1 Philippine Peso = 0.54556 Uruguayan New Peso
1 Philippine Peso = 156.62766 Uzbekistan Sum
1 Philippine Peso = 478.3426 Venezuelan Bolivar
1 Philippine Peso = 435.71839 Vietnam Dong
1 Philippine Peso = 1.98465 Vanuatu Vatu
1 Philippine Peso = 0.04817 Samoa Tala
1 Philippine Peso = 10.20986 CFA Franc (BEAC)
1 Philippine Peso = 0.05179 East Caribbean Dollar
1 Philippine Peso = 10.20986 CFA Franc (BCEAO)
1 Philippine Peso = 1.85248 Pacific Franc
1 Philippine Peso = 4.79474 Yemen Riyal
1 Philippine Peso = 0.22325 South African Rand
1 Philippine Peso = 99.5492 Zambian Kwacha
1 Philippine Peso = 6.94226 Zimbabwe dollar

Ressa and Mocha

JUST as well that I have nothing to do with social media-- Facebook, Twitter, Instagram, or any bloggers, on-line news sites, etc. Keeps me out of friends’ intense arguments about Ressa and Mocha. 

A long time ago, a 7-year-old great-grand offered to open an FB account for me. He asked and got my name, contact phone, and all other info that the FB application asked for. At the end of the day when he was leaving for home, I worried--What was that account you opened for me? He showed me-- 47 names, none of whom I know, had perused my Facebook account--all 47 wanted to be my friend. Shocked, because I had never had 47 friends in my entire life, I told the kid to “Close my account... close it NOW.”

To know what’s going on, I come home nightly to watch Balita 24 Hour at 6: p.m.; CNN News at 7; UNTV News at 8; Jessica Soho State of the Nation at 9. Both my TV and air-con’s automatic turn-off are off at 10, at which point I pretty much have an idea of what went on during the day. Without any need for Rappler,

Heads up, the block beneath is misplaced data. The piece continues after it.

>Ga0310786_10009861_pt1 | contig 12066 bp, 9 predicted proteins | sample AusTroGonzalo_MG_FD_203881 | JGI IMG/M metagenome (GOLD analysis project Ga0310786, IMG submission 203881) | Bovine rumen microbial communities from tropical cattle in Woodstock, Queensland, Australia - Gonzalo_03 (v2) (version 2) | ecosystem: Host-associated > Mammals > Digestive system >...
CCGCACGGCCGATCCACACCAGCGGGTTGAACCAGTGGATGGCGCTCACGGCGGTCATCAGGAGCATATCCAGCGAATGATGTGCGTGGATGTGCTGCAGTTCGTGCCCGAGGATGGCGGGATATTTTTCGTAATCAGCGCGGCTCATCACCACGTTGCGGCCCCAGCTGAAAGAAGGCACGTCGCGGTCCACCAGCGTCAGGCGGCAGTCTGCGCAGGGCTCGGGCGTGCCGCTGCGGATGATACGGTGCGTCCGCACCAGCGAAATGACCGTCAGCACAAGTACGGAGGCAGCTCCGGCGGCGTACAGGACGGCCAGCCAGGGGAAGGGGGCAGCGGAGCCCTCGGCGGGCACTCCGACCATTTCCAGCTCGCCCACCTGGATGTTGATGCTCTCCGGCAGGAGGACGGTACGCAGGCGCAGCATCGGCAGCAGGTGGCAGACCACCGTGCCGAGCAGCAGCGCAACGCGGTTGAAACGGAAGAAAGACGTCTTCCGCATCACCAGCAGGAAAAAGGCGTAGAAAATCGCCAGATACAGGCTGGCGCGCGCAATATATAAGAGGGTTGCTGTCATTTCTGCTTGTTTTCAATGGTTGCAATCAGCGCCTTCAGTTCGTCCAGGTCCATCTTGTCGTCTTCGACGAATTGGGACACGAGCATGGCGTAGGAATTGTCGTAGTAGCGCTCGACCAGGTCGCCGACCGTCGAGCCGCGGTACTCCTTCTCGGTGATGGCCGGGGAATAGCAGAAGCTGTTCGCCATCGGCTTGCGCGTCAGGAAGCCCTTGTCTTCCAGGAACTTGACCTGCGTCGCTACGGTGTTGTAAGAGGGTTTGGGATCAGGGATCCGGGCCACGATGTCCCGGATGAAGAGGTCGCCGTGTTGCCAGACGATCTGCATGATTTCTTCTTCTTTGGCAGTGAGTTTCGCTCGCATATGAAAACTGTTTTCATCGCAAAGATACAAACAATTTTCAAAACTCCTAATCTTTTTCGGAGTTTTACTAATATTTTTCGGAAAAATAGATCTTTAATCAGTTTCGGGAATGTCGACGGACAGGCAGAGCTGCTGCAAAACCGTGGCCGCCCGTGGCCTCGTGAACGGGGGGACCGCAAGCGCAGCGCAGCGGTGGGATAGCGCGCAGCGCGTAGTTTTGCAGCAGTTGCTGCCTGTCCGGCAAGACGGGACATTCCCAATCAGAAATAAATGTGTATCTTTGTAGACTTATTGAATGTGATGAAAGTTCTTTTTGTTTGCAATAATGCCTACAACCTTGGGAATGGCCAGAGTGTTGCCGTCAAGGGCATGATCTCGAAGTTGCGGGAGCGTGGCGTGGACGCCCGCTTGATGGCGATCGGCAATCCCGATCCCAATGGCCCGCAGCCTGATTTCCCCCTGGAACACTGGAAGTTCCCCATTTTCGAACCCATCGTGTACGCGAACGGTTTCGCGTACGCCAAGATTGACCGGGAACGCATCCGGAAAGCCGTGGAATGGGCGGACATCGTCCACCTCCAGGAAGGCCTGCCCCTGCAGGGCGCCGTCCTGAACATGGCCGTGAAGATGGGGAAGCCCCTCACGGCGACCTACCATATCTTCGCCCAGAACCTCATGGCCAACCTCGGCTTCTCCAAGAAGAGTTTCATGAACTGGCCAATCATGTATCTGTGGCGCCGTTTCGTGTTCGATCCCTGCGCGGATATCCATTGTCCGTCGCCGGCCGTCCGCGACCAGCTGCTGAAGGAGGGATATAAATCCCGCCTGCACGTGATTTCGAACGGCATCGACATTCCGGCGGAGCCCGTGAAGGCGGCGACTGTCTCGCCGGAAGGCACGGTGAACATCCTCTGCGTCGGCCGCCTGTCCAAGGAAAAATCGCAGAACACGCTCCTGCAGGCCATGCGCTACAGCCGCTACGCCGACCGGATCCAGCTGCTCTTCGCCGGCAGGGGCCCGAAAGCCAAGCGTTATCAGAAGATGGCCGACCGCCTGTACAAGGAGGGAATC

Facebook, Twitter, Instagram, or any of the social media, bloggers, on-line news sites, etc.

From what I hear nightly of late, Rappler has been quite critical of the DU30 administration. The SEC authorities investigated some irregularities in Rappler’s management. Rappler quibbles; flaunts to do no wrong. [Yes, once, when Rappler announced that Malaya editorial columnist Gerry Barican had died-- in fact Jerry was still quite alive.] 

Rappler insists that all it is presently accused of is politically motivated, to give the government the cause to close down and silence them for being government critics.

Is Rappler completely innocent of illegal doings? Or is Rappler in obscure trouble for being critical of President Duterte’s management? 

Rappler claims that they are falsely accused of illegal transactions. Rappler claims that the government is getting back at it because they criticize the DU30 administration.